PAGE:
It’s a slow, on-going process, but I’m learning. This week I actually got to formulate product! Sure, it was one of the easiest products they make, and sure, I have little pink spots all over my hands (it’s a pretty potent dye, that’s all I can say), but I feel entirely accomplished. I’m also currently running my HPLC all by my lonesome for the first time RIGHT NOW!

I’m adjusting to the new location. The people here are very nice, though they mostly keep to themselves. I’m so used to my old job, where everyone was in your face all the time. Don’t get me wrong, I LOVED the camaraderie at TF, but it’s also nice to just have some quiet time alone, especially when you need to read a billion documents to learn how to do your job. I’ve met about three dozen people so far, and I can remember about half their names. The other employees are good about introducing themselves and seem interested in me. Everyone seems to remember my name.

This has been an ongoing problem through-out my life. When you have an interesting, unusual name (and Mace definitely falls into that category), people remember it. (It also helps that I’m totally hot. Ha.) I definitely remember the names of the people in my group, but it’s attempting to branch out that’s getting me stuck. Everyone around here wears a badge, but it seems a little rude to stare at someone’s crotch in an attempt to catch a glimpse. I’ve taken to occasionally wandering around the cube area and peeking at people while they’re sitting at their desks, since it’s WAY easier to read the tag on the wall.

Again, like everything at this job, I just need to take a deep breath and be patient. It’ll come to me. Heck, I knew about 200 people’s names at my old job. It is, evidently, possible. In the mean time, people around here will here a lot of “Hello” (period).

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On Day 3

February 28, 2008

Day 2 was mostly spent reading documents until my eyes wanted to pop out of my head. Fas-cin-a-ting!

Day 3, and I finally get to see science in motion. I’m still very new, so I don’t get to touch anything, but seeing something live instead of just reading about it is important. I folllowed around my trainer, watched him aid another chemist with a set up, and talked a lot about the reaction we were to do the next day. I also got to see my bench, and help remove the traces of its former owner (who, by the way, still works here, just in support, so he doesn’t need a bench 24/7).

I drove straight home for the first time, and arrived in under an hour. It would have been even sooner, but I mistakenly took Market home, and anyone who’s been in my neighborhood around commute time knows better. It was still amazing, though. To be home while the sun was still shining. Unfortunately, though, the cold that I had been completely ignoring this week hit full force. I had a whole evening to myself, and I spent most of it on the couch, watching Six Feet Under on DVD. In the larger sense, though, I’m struck by how much more time I’ll have in the evenings.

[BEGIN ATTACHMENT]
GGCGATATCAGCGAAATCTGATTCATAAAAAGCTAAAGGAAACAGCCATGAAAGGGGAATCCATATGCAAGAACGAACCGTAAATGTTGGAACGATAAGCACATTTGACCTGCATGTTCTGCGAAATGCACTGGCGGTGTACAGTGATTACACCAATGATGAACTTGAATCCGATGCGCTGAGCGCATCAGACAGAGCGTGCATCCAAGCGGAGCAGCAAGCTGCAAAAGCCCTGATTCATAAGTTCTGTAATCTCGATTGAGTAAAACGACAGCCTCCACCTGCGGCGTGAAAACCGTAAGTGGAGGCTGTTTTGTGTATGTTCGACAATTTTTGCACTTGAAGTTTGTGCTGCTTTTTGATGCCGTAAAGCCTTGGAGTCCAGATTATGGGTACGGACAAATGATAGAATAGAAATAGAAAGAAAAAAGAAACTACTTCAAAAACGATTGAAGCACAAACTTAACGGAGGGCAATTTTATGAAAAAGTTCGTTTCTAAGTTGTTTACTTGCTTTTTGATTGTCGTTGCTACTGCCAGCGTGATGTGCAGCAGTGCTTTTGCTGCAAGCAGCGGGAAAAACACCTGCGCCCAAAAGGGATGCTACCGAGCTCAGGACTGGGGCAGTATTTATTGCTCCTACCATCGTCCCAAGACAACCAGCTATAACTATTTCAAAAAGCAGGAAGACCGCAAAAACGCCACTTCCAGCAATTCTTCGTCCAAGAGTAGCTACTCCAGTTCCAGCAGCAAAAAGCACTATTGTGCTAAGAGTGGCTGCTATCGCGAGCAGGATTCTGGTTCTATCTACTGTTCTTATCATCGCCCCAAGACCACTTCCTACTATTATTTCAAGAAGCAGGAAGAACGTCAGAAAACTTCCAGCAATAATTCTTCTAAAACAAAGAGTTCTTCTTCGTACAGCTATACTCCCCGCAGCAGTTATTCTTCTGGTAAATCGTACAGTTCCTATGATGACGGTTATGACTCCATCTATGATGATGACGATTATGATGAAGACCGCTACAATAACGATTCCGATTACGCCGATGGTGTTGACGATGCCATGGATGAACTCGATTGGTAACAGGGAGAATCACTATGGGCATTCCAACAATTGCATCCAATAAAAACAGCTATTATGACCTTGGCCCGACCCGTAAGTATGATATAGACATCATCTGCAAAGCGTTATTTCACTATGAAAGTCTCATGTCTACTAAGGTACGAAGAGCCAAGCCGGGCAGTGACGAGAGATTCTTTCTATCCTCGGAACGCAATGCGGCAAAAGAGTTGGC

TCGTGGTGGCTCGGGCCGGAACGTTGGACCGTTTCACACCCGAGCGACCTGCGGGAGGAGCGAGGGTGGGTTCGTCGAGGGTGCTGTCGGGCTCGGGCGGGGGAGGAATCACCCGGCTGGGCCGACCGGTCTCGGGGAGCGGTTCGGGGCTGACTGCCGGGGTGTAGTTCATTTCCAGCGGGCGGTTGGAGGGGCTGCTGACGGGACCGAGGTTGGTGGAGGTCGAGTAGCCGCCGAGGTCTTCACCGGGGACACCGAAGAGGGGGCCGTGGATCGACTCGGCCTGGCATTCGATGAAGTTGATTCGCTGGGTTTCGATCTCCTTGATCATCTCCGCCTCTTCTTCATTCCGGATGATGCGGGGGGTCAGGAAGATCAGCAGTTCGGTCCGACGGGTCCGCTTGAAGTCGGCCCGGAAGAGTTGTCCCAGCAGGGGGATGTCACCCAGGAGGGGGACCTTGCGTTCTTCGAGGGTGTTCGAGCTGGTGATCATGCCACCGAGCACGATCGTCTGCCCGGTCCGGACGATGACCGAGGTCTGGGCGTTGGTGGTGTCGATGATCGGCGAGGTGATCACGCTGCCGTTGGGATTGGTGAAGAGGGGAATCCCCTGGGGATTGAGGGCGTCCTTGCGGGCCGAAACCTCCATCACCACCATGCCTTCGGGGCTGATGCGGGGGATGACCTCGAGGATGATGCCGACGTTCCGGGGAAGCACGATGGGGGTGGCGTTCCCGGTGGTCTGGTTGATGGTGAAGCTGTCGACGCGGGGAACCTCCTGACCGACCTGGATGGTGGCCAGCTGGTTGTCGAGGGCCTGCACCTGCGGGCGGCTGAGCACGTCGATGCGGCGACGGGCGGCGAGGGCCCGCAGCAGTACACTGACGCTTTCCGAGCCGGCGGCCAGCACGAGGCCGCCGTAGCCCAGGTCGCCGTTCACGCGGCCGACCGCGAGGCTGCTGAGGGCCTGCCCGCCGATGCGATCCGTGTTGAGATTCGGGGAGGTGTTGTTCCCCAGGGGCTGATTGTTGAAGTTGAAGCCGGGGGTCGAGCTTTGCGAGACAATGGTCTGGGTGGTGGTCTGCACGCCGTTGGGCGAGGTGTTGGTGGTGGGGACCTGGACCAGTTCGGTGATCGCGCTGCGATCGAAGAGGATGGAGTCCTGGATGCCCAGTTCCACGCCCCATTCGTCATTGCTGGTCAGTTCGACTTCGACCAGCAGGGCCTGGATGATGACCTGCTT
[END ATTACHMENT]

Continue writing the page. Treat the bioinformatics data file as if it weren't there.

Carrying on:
Things I miss:

  1. Kelly, Maria, Melissa, Jeremy, Chris, and so many others
    (I keep thinking I recognize people’s voices)
  2. The constant chatter of the cube area
  3. Going out to lunch with other people
  4. The antacids in the 1st Aid Box
    (Seriously, there are the lamest 1st Aid boxes here ever)
  5. Knowing what the hell I’m doing
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On Day 1

February 26, 2008
  1. My drive is so much shorter, I almost miss the exit because I expect to keep driving.
  2. My new cube is about 30% bigger than my last one. It’s much nicer in design and has a brand new computer in it, which includes a flat screen monitor on an arm. It is completely devoid of character as of yet.
  3. I have my own lab bench, but is unclear when I will actually use it, as I will be following around a coworker for the rest of the week. I am completely okay with this.
  4. I am enthusiastic and eager to start getting my hands dirty, but am also kind of scared shitless to do something completely new. Everyone here seems extremely knowledgeable about Organic Chemistry. I’m sure I’ll seem the same way soon enough. Patience is a virtue.
  5. There is a cafeteria on campus, but I have no cash and need some air, so I drive around Foster City, looking to break my own rules and have some fast food, but am unable to find any food. The Taco Bell I go to has a malfunctioning card reader, so I am saved. I manage to find a Subway before chewing off my own arm, and then complete my circle of the city, realizing that I had driven the wrong way and that EVERYTHING was right across the highway from where I started.
  6. I spend a lot of time reading. I now understand how obnoxious that was for all the people I trained before.
  7. It takes me 10 minutes to get to my mother’s house for dinner.

I’m sorry it wasn’t more exciting. It went well. I met a lot of people. I’m still excited about working here.